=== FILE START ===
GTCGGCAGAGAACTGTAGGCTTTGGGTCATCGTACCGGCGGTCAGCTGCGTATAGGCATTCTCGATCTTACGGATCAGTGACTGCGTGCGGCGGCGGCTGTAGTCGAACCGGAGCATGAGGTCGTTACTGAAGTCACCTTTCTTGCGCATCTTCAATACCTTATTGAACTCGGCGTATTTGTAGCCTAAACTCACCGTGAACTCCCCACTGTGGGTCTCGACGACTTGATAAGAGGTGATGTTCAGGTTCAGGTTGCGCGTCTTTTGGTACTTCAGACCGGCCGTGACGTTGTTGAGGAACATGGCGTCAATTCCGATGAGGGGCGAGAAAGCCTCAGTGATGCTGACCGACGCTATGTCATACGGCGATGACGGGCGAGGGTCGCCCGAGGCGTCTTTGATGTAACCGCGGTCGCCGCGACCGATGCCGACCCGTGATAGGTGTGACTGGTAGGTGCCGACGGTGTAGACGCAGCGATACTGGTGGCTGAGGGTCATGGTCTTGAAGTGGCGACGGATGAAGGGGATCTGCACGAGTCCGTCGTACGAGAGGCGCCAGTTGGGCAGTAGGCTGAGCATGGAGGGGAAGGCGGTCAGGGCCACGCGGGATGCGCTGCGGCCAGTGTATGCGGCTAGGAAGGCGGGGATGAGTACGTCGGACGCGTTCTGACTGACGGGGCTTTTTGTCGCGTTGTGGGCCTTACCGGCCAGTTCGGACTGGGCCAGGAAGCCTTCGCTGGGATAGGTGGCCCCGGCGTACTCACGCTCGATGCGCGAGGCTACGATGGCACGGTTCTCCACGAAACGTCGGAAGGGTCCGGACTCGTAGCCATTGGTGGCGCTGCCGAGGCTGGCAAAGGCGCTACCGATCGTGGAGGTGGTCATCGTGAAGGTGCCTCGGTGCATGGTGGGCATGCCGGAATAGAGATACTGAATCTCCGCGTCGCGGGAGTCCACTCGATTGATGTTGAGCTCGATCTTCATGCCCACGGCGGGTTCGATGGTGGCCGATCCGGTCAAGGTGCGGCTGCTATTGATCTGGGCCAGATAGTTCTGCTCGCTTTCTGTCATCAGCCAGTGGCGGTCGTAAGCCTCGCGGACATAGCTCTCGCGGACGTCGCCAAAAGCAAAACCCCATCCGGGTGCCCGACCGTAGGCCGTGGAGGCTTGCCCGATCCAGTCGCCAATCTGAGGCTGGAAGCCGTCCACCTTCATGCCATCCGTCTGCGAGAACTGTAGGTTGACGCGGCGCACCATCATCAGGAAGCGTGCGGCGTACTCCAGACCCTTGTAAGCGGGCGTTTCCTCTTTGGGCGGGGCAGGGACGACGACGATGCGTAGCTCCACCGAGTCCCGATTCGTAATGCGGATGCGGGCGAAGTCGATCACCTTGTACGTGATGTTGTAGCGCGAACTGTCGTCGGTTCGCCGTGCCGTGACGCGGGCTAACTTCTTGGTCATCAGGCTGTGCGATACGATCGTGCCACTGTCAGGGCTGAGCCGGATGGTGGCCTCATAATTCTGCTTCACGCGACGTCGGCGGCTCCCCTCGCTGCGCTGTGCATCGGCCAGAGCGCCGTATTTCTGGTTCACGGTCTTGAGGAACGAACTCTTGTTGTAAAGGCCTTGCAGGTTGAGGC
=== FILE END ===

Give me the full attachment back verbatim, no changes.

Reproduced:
GTCGGCAGAGAACTGTAGGCTTTGGGTCATCGTACCGGCGGTCAGCTGCGTATAGGCATTCTCGATCTTACGGATCAGTGACTGCGTGCGGCGGCGGCTGTAGTCGAACCGGAGCATGAGGTCGTTACTGAAGTCACCTTTCTTGCGCATCTTCAATACCTTATTGAACTCGGCGTATTTGTAGCCTAAACTCACCGTGAACTCCCCACTGTGGGTCTCGACGACTTGATAAGAGGTGATGTTCAGGTTCAGGTTGCGCGTCTTTTGGTACTTCAGACCGGCCGTGACGTTGTTGAGGAACATGGCGTCAATTCCGATGAGGGGCGAGAAAGCCTCAGTGATGCTGACCGACGCTATGTCATACGGCGATGACGGGCGAGGGTCGCCCGAGGCGTCTTTGATGTAACCGCGGTCGCCGCGACCGATGCCGACCCGTGATAGGTGTGACTGGTAGGTGCCGACGGTGTAGACGCAGCGATACTGGTGGCTGAGGGTCATGGTCTTGAAGTGGCGACGGATGAAGGGGATCTGCACGAGTCCGTCGTACGAGAGGCGCCAGTTGGGCAGTAGGCTGAGCATGGAGGGGAAGGCGGTCAGGGCCACGCGGGATGCGCTGCGGCCAGTGTATGCGGCTAGGAAGGCGGGGATGAGTACGTCGGACGCGTTCTGACTGACGGGGCTTTTTGTCGCGTTGTGGGCCTTACCGGCCAGTTCGGACTGGGCCAGGAAGCCTTCGCTGGGATAGGTGGCCCCGGCGTACTCACGCTCGATGCGCGAGGCTACGATGGCACGGTTCTCCACGAAACGTCGGAAGGGTCCGGACTCGTAGCCATTGGTGGCGCTGCCGAGGCTGGCAAAGGCGCTACCGATCGTGGAGGTGGTCATCGTGAAGGTGCCTCGGTGCATGGTGGGCATGCCGGAATAGAGATACTGAATCTCCGCGTCGCGGGAGTCCACTCGATTGATGTTGAGCTCGATCTTCATGCCCACGGCGGGTTCGATGGTGGCCGATCCGGTCAAGGTGCGGCTGCTATTGATCTGGGCCAGATAGTTCTGCTCGCTTTCTGTCATCAGCCAGTGGCGGTCGTAAGCCTCGCGGACATAGCTCTCGCGGACGTCGCCAAAAGCAAAACCCCATCCGGGTGCCCGACCGTAGGCCGTGGAGGCTTGCCCGATCCAGTCGCCAATCTGAGGCTGGAAGCCGTCCACCTTCATGCCATCCGTCTGCGAGAACTGTAGGTTGACGCGGCGCACCATCATCAGGAAGCGTGCGGCGTACTCCAGACCCTTGTAAGCGGGCGTTTCCTCTTTGGGCGGGGCAGGGACGACGACGATGCGTAGCTCCACCGAGTCCCGATTCGTAATGCGGATGCGGGCGAAGTCGATCACCTTGTACGTGATGTTGTAGCGCGAACTGTCGTCGGTTCGCCGTGCCGTGACGCGGGCTAACTTCTTGGTCATCAGGCTGTGCGATACGATCGTGCCACTGTCAGGGCTGAGCCGGATGGTGGCCTCATAATTCTGCTTCACGCGACGTCGGCGGCTCCCCTCGCTGCGCTGTGCATCGGCCAGAGCGCCGTATTTCTGGTTCACGGTCTTGAGGAACGAACTCTTGTTGTAAAGGCCTTGCAGGTTGAGGC